Analyzing the opinions of two writers Kari Gold and Bruno Bettelheim we can say that they both are worried about the education of children and highlight the fairy tales as its basis.
Personally, I believe that we cannot deny the significance of fairy tales and their cultural, aesthetic and moral value, but certain problems still exist. It is known that nowadays many fairy tales are being rewritten, for example, new versions of tales by Walt Disney are widely spread among children. Unfortunately, this so-called new interpretation frequently bereaves the fairy tales of their precious subtle implication and oversimplifies the idea of the fairy tales given them by the original author. Here we should agree with Kari Gold who states: “Children need to hear beautiful language if they are to speak and write beautifully… They need to hear the language of Rudyard Kipling, the whimsy of A. A. Milne, the sorrow of Oscar Wilde, the mystery of Hans Christian Andersen, the wisdom of E. B. White, the terror of the Brothers Grimm, the wildness of Dr. Suess … there is no shortage of magnificent children’s literature.” (Gold, 19)
Unfortunately, today we can trace the tendency of diminishing the importance of classic literature in the education of children. Even more sad fact is that parents and teachers, the most significant people for a child, encourage it. You cannot accuse parents of scant attention to their children as they often try to plan their lives and succeed in doing it, but sadly, children’s minds and souls are left behind the fixed schedule of their everyday life, while without building up the vivid thinking and firm moral principles it is impossible to educate a strong personality.
Bruno Bettelheim affirms that not all fairy tales fulfill this function as only the tales with strict differentiation of good and evil, for example, such as “Tattercoats” or “The Little Mermaid,” can influence a child’s subconsciousness and leave a mark on his mind. Those, which “show no polarization or juxtaposition of good and bad persons” (Bettelheim, 10) are amoral and teach children that “even the meekest can succeed in life.” (Beyer, 10) Among such tales, he mentions “Puss in Boots” and “Jack and the Beanstalk.” Let me disagree with this opinion, as I believe that every fairy tale is suitable for a certain age. Elder children can better understand those few tales that describe complex characters and show different contradictory traits of a person. All fairy tales teach a lesson, but it can be presented in various forms.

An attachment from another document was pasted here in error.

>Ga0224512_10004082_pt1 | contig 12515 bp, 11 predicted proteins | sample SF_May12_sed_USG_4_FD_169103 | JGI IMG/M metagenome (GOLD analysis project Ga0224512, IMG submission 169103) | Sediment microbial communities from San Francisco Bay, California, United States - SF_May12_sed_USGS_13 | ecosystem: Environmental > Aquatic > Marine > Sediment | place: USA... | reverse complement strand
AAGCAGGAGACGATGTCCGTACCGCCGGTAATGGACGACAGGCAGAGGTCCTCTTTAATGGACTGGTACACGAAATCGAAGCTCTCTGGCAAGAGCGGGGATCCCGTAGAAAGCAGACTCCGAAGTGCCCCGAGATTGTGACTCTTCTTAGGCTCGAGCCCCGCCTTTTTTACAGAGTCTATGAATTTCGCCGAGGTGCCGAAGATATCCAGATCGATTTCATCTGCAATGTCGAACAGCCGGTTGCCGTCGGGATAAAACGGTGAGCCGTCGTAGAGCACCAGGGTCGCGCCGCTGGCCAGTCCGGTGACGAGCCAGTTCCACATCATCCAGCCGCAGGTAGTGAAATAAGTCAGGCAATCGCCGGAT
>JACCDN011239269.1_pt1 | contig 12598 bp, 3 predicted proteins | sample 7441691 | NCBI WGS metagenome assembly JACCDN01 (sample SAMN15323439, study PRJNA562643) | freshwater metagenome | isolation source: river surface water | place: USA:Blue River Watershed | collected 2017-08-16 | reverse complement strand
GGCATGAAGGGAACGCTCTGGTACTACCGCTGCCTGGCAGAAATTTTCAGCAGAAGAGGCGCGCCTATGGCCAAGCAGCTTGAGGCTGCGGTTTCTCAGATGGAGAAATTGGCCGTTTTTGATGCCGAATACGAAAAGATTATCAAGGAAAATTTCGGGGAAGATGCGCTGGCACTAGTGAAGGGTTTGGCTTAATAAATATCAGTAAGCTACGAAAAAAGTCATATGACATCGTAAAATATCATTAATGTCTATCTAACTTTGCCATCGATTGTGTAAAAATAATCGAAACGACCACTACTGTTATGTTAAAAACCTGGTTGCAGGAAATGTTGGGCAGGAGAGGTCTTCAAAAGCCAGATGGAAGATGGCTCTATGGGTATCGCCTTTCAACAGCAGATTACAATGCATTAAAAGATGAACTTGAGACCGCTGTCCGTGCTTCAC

In general, fairy tales affect children’s subconscious. Children do not analyze the stories but remember good characters and frequently associate them with themselves. Thus, fairy tales contribute a lot to the child’s comprehension of life. The majority of positive characters evidently live in bad conditions, and often they do not have a full family. They suffer and go through numerous difficulties, but due to their strong character and morality, they can overcome all problems and destiny usually reward them with a happy life in the end. Thus, to my mind, a child gets to know the severe reality of our life and learns that people are not equal, that there are misery, poverty, and death in the world. Since tales create a fairy world, this fact does not seem so terrible, but it stays in the child’s memory.